And Desdemona, Or Is He Merely The Catalyst Essay, Research Paper The Shakespeare Tragedy, Othello, was written and set during the early 17th century Venice rule.?
And Desdemona, Or Is He Merely The Catalyst Essay, Research Paper
The Shakespeare Tragedy, Othello, was written and set during
the early 17th century Venice rule.?
The play is set in Cyprus and Venice.?
There are many arguments whether Iago causes the tragedy towards the end
of the play, or whether he is merely the catalyst. To many, Iago is the most evil character in the play.? He is blamed for the tragedy of Othello and
Desdemona.? However, some do not see him
as the cause of the tragedy, but merely as a catalyst, who speeds up the rate
of the fate of Othello and Desdemona.?
This can be argued, despite there being more in favour of Iago causing
the tragedy, rather than him only being a catalyst.One factor in favour of Iago causing the tragedy is
projected throughout the play.? This
factor is the hatred that Iago has for Othello.? Although he never directly tells his motive for hating Othello,
there is definite hatred throughout the play.?
Iago repeatedly says in soliloquy:?I hate the moor?
(page 25, line 397) One motive for the hatred to Othello could be because of
Othello’s colour and race.? Othello is obviously black, and throughout
the play, Iago refers to othello using racist names.?The Moor? (page 4, line140) ?The Devil? (page 6, line 92) ? Iago hates Othello so much, that he reduces him to an
animal.? These are great insults. ?Black ram? (page 6,
line 89) ?Barbary Horse? (page
7, line 112) As well as Iago?s racism, most of the characters make racist
comments and say racist names towards Othello in the play.? The majority of the characters refer to
Othello as ?The Moor?.? In addition to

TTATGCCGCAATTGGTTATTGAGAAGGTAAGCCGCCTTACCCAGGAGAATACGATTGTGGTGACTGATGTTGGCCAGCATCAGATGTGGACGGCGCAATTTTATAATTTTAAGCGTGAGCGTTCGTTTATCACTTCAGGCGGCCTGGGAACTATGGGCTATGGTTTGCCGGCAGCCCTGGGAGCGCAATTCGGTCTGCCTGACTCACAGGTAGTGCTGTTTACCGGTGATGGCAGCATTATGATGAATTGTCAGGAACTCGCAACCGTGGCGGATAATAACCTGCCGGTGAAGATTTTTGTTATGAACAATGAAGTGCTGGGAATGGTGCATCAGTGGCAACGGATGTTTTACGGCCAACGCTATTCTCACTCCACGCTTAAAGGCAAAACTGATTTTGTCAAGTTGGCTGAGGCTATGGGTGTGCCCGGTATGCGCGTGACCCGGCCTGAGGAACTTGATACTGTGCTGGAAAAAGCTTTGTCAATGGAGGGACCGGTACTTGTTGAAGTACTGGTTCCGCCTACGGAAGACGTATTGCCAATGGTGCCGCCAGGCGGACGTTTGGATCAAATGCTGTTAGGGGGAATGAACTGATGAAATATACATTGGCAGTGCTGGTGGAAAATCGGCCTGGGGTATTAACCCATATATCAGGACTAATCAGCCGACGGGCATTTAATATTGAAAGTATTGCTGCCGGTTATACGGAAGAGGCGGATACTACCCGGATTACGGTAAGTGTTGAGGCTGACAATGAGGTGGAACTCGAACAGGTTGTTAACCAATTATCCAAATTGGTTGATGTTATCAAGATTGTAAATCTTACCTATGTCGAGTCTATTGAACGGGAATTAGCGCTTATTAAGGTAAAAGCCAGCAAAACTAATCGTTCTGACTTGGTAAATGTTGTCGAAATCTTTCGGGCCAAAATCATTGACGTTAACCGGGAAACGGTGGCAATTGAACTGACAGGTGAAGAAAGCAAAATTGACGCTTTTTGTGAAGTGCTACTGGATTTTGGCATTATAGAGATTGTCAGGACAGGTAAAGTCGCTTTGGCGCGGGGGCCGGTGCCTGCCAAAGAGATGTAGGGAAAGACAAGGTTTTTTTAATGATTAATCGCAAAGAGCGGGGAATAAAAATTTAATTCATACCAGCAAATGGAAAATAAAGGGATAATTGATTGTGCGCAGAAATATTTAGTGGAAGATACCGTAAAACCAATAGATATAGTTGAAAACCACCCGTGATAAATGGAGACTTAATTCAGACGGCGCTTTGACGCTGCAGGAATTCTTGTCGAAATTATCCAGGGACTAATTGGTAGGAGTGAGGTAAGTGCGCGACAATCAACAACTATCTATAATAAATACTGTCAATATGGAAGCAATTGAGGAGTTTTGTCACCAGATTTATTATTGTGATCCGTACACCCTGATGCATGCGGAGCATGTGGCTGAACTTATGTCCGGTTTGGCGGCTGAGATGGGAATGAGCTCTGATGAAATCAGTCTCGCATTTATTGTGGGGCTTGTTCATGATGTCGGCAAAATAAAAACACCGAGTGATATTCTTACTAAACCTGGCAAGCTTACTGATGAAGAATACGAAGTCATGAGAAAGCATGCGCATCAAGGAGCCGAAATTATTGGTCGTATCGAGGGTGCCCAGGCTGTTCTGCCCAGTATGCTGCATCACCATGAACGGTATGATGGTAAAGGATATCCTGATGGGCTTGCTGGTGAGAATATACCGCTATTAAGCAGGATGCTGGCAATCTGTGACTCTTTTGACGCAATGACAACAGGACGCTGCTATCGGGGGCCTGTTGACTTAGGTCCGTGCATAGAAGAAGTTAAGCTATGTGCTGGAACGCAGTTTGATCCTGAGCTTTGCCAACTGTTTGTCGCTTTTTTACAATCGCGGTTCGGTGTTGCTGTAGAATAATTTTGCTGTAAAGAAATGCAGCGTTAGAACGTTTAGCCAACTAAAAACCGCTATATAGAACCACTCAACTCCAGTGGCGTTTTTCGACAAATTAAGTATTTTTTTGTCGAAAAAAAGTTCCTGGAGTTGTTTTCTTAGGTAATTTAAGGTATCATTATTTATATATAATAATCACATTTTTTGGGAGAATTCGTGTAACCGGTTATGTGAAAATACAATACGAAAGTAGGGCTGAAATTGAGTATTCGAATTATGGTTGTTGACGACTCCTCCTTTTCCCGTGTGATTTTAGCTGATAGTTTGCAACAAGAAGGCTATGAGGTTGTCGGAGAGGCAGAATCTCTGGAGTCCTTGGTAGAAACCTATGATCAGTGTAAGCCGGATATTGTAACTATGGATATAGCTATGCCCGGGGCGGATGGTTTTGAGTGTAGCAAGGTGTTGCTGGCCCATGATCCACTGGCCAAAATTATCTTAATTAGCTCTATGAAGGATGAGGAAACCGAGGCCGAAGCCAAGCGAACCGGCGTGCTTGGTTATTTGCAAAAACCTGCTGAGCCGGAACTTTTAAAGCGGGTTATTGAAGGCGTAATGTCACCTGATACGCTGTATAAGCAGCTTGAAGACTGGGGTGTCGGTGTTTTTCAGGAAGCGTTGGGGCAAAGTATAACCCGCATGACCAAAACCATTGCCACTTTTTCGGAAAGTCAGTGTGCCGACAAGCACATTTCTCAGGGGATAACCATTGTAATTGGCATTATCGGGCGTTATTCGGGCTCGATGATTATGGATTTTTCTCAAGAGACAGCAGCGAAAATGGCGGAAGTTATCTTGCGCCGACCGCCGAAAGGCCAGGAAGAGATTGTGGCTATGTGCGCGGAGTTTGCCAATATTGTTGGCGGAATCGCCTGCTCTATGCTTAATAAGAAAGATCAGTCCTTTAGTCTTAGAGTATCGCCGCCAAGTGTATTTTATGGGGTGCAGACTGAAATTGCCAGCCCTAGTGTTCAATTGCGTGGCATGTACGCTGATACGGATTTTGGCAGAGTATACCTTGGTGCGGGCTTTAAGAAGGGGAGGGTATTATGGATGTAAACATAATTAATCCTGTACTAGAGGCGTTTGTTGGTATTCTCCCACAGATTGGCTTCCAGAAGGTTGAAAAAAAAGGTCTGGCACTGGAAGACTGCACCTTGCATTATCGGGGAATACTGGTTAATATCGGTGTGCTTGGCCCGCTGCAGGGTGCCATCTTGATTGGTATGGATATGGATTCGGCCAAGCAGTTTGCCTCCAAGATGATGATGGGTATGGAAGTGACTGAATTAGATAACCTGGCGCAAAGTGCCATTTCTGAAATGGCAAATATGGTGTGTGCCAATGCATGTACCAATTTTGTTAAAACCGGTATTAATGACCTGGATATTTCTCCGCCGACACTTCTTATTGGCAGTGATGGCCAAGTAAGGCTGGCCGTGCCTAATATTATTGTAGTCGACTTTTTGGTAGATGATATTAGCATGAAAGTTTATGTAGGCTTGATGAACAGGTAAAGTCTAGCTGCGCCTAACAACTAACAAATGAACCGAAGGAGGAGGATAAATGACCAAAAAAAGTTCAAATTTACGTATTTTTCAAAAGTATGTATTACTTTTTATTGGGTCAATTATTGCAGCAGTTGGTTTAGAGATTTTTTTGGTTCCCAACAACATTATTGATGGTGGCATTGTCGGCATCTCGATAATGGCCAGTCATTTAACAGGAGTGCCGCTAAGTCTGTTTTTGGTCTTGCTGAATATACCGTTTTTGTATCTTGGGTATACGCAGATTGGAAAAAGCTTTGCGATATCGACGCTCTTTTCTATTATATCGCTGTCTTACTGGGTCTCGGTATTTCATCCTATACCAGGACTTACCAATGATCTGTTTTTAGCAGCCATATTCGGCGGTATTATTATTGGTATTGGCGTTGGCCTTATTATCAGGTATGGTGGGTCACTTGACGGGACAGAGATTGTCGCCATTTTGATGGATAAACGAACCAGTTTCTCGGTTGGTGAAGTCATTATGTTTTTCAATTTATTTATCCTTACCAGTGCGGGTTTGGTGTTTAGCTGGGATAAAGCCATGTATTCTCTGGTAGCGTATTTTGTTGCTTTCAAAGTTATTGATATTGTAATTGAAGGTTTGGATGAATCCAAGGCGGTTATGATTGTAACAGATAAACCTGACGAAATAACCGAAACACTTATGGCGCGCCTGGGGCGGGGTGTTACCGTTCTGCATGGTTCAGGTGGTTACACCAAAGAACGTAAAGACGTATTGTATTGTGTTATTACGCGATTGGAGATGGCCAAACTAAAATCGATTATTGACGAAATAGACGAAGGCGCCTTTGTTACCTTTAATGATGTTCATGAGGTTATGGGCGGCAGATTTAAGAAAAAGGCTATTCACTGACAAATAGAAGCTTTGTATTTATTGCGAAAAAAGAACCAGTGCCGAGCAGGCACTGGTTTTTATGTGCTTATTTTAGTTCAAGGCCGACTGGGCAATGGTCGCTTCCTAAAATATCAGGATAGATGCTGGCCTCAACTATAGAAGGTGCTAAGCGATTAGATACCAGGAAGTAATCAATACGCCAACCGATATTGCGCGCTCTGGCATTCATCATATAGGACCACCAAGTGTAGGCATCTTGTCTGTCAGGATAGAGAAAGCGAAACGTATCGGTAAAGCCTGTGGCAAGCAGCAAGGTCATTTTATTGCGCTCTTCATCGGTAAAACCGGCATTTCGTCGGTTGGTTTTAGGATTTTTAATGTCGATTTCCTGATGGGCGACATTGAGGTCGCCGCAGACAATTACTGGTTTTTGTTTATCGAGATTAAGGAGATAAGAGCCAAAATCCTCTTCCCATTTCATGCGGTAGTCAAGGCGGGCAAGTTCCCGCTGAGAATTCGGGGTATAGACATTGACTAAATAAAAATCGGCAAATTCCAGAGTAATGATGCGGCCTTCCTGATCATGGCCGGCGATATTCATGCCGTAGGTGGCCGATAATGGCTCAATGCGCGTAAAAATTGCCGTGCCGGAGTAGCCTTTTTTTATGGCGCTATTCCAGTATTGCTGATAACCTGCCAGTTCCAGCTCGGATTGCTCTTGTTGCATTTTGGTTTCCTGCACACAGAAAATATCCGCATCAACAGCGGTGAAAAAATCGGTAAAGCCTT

this, some characters say yet more insulting names.? Roderigo refers to Othello as: ?The Thick Lips?
(page 5, line 67) All these insults show a slight trace of hatred towards
Othello.? This hatred is not only from
Iago, but is shared by most characters, which is shown by the insults.Iago is very power hungry.?
He wanted the power of being a lieutenant that Cassio was given by
Othello.? Iago feels he should get this
power, therefore wants to eliminate Cassio, and so wants to get revenge on
Othello.Throughout the play, Iago attempts to destroy the marriage
of Othello and Desdemona.? He does this
in many ways. The most direct way of doing this is suggesting to and making
Othello believe that Desdemona is having an affair with Cassio.?? This is untrue, but Othello eventually
believes it.? Othello has a slight bit
of doubt in his mind, and so asks for evidence, which Iago gives to him: a
stolen handkerchief.? Iago is also very crafty.?
He plants suspicion into Othello?s mind. He does this in many ways.? One of the very cleaver ways makes Othello
suspicious is in act 3, scene 3.?Ha! I like not that?
(page 54, line 35) This is a very cleaver and shy way that Iago makes Othello
suspicious.? He is saying that so that
it sounds like he is saying it to himself, when he is actually saying it loud
enough for Othello to hear it and make a bog deal out of it.? This is when Cassio is talking to Desdemona.Another cleaver and sly way that Iago makes Othello
suspicious is in the same scene.? He
says:?Cassio my lord? No,
sure, I cannot think it that he would sneak
away so guilty-like Seeing you come?
(page 54, lines 38 ? 40) Iago is saying this to Othello, following the leave of
Cassio.? Othello did not state that he
was suspecting Cassio would sneak away.?